Off-off Madison

For the first time in almost ten years I have plays out on submission. That makes me very happy. As much as I enjoy seeing my words in print and online, there is NOTHING that beats hearing your words and seeing your stories acted out on stage. I’m submitting the script for MURDER BOY to several theaters in the Detroit area and then I sent off a short play to a theater in Flint for their short play festival. Doing all of this has got me thinking about the similarities between theater and publishing.

Of course when publishing short stories or novels, people always ask if you’re getting paid. This isn’t as true with theater venues. I think people assume that there is an apprenticship period for things like that, where it’s more about the experience gained then the payment. It’s not uncommon for playwrights to form their own theater troupes to put on their plays so they can see them onstage. I think the same thing is true of writers and small print and online zines.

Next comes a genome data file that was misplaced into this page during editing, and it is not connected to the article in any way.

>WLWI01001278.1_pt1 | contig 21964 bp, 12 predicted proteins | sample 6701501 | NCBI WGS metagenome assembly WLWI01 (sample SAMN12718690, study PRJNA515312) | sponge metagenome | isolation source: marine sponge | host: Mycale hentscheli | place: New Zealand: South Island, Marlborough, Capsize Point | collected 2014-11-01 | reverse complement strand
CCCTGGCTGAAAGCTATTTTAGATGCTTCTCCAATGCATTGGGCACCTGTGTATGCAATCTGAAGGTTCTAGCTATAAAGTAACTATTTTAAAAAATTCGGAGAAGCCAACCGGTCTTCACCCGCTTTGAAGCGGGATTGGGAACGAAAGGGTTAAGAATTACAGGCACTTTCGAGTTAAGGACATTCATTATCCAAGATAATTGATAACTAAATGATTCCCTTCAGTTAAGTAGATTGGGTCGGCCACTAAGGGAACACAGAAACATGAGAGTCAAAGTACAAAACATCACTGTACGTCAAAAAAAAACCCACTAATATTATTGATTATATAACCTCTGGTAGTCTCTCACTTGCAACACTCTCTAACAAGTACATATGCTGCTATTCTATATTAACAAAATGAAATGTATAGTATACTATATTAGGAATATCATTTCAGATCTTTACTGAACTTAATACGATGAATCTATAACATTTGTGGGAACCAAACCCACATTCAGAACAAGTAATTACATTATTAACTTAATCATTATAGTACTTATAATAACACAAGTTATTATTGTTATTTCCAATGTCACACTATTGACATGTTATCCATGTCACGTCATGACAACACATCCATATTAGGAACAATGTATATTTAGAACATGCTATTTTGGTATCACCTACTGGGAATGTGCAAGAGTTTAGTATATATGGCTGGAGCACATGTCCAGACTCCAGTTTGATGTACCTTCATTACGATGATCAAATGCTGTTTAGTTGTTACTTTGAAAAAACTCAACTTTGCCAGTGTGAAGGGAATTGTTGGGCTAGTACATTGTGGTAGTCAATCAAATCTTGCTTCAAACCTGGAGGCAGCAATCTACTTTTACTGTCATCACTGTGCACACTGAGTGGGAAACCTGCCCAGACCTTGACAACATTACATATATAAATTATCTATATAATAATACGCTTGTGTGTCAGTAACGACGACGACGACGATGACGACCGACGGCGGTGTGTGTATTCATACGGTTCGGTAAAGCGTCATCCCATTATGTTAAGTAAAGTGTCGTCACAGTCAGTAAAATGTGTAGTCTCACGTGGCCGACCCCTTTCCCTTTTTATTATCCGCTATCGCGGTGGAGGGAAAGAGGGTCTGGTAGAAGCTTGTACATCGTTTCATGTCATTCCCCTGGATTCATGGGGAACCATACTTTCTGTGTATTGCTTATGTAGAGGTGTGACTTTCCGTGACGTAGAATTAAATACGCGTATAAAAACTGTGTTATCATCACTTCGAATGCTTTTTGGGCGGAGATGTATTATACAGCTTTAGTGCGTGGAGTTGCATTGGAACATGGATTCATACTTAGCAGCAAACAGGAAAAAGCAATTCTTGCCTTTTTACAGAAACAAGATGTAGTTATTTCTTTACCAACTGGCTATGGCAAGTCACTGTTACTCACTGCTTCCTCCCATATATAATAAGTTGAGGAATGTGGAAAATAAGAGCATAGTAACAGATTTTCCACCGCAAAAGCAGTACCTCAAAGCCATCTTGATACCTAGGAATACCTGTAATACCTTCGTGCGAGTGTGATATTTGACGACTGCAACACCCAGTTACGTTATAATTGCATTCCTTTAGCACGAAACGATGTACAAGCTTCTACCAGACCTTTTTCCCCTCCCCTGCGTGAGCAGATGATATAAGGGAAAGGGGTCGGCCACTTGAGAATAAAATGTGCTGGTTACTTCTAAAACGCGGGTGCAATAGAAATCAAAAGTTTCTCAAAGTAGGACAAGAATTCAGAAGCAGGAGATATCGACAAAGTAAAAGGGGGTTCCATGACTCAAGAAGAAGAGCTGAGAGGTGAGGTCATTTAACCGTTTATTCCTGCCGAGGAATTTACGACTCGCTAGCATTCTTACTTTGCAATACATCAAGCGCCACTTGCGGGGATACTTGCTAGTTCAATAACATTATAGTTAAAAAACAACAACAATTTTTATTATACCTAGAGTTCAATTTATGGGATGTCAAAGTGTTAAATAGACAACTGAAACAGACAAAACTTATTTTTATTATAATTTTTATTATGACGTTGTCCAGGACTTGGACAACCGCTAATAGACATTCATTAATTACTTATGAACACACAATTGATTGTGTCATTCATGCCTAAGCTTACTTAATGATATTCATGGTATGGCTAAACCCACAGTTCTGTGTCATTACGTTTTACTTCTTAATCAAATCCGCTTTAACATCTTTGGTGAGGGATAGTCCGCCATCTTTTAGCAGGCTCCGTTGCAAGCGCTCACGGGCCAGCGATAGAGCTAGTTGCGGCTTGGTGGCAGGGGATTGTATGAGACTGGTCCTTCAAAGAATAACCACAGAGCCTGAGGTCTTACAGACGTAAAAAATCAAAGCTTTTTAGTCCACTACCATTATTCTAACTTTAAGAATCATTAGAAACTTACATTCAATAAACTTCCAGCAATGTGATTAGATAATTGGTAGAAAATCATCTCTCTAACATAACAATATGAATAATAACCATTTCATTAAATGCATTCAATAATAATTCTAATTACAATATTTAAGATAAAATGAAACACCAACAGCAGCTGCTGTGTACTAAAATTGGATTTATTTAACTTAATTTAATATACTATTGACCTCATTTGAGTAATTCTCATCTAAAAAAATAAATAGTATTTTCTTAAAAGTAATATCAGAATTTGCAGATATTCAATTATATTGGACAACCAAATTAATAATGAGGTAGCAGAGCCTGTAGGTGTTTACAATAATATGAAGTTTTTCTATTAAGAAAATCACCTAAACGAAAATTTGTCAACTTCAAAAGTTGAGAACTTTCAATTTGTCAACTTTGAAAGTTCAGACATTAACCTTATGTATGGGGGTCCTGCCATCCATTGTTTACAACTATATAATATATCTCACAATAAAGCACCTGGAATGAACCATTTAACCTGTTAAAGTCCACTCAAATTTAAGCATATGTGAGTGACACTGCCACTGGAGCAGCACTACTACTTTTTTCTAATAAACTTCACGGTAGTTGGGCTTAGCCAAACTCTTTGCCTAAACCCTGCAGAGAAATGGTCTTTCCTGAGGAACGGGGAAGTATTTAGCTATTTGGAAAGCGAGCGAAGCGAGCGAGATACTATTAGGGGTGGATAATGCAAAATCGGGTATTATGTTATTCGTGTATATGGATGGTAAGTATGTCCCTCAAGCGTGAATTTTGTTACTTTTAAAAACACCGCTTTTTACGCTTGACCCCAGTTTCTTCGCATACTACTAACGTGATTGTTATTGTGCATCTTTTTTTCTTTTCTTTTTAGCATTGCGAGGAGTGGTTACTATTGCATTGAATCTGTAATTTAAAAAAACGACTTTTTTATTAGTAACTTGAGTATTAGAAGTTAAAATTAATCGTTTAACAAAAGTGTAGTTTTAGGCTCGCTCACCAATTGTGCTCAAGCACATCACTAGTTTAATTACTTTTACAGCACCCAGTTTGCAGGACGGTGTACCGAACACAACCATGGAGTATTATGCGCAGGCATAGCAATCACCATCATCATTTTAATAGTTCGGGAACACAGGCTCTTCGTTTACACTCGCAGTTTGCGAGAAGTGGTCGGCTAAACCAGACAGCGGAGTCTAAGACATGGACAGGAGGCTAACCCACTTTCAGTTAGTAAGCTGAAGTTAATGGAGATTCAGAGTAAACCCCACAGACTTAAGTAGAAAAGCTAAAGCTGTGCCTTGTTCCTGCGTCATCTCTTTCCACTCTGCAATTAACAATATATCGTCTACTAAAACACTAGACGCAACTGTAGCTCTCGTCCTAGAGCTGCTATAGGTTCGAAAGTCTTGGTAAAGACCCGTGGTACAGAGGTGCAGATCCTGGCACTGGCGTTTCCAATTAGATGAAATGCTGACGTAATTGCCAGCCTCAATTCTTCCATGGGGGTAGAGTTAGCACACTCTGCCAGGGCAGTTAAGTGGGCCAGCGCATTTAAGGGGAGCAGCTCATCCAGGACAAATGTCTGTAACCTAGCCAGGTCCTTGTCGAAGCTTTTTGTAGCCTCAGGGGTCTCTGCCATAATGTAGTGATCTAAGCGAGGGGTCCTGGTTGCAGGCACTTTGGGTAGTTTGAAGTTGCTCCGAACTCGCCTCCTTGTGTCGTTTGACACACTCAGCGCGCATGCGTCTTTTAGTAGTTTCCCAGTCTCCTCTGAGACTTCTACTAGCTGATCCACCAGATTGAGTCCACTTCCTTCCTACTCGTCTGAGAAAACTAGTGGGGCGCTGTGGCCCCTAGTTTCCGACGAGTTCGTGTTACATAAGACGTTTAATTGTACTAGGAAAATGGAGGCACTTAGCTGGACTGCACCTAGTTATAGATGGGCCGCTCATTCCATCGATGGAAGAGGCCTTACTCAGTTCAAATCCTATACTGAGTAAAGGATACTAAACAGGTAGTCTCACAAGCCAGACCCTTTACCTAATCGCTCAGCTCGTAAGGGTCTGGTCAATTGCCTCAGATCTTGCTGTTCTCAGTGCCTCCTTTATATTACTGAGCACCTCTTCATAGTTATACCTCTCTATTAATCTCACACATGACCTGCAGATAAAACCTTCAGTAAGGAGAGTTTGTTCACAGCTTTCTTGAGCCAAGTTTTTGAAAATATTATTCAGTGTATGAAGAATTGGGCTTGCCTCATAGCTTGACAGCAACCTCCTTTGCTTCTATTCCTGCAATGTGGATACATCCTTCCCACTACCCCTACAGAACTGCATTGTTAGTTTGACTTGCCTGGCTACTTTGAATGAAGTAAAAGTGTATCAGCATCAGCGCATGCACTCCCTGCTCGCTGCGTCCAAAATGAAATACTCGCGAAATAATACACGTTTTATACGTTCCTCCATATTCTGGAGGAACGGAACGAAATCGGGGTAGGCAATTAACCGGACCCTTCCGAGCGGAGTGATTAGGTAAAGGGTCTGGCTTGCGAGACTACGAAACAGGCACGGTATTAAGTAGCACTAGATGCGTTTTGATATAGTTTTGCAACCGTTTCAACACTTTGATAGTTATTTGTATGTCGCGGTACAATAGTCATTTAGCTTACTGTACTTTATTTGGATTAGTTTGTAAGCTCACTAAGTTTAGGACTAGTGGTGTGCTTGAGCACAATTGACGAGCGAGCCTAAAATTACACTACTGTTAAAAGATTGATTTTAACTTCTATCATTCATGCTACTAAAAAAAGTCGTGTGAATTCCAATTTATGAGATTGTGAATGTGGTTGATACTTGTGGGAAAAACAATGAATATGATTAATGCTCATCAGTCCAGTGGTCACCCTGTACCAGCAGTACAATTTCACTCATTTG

The Off-Broadway theater developed as an alternative to the increasingly commercialized Broadway stage, much as small presses developed in response to commercial publishers. And then, when Off-Broadway even grew too commercial, the Off-Off-Broadway movement developed in the coffee houses and church basements and pubs of Greenwich Village. This is how I see online zines and smaller print zines like Crimespree and Hardboiled. At this level, it’s all about the experience of being read and developing skills as a writer that can only come from seeing your work published.

As hard as the publishing climate is today, I’m much happier trying to make it as a novelist in America than as a playwright.